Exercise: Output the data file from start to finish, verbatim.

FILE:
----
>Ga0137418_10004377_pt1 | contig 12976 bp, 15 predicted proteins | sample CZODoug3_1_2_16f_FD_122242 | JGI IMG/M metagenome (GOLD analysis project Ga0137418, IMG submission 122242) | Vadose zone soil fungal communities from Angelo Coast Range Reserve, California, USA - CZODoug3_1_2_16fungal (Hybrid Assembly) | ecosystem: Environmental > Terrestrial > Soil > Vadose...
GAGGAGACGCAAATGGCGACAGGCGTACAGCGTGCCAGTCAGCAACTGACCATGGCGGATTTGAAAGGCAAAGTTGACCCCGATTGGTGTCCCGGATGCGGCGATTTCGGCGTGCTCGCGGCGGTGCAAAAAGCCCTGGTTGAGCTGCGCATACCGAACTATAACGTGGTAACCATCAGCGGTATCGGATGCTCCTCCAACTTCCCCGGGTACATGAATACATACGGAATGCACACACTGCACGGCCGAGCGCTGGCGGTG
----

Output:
>Ga0137418_10004377_pt1 | contig 12976 bp, 15 predicted proteins | sample CZODoug3_1_2_16f_FD_122242 | JGI IMG/M metagenome (GOLD analysis project Ga0137418, IMG submission 122242) | Vadose zone soil fungal communities from Angelo Coast Range Reserve, California, USA - CZODoug3_1_2_16fungal (Hybrid Assembly) | ecosystem: Environmental > Terrestrial > Soil > Vadose...
GAGGAGACGCAAATGGCGACAGGCGTACAGCGTGCCAGTCAGCAACTGACCATGGCGGATTTGAAAGGCAAAGTTGACCCCGATTGGTGTCCCGGATGCGGCGATTTCGGCGTGCTCGCGGCGGTGCAAAAAGCCCTGGTTGAGCTGCGCATACCGAACTATAACGTGGTAACCATCAGCGGTATCGGATGCTCCTCCAACTTCCCCGGGTACATGAATACATACGGAATGCACACACTGCACGGCCGAGCGCTGGCGGTG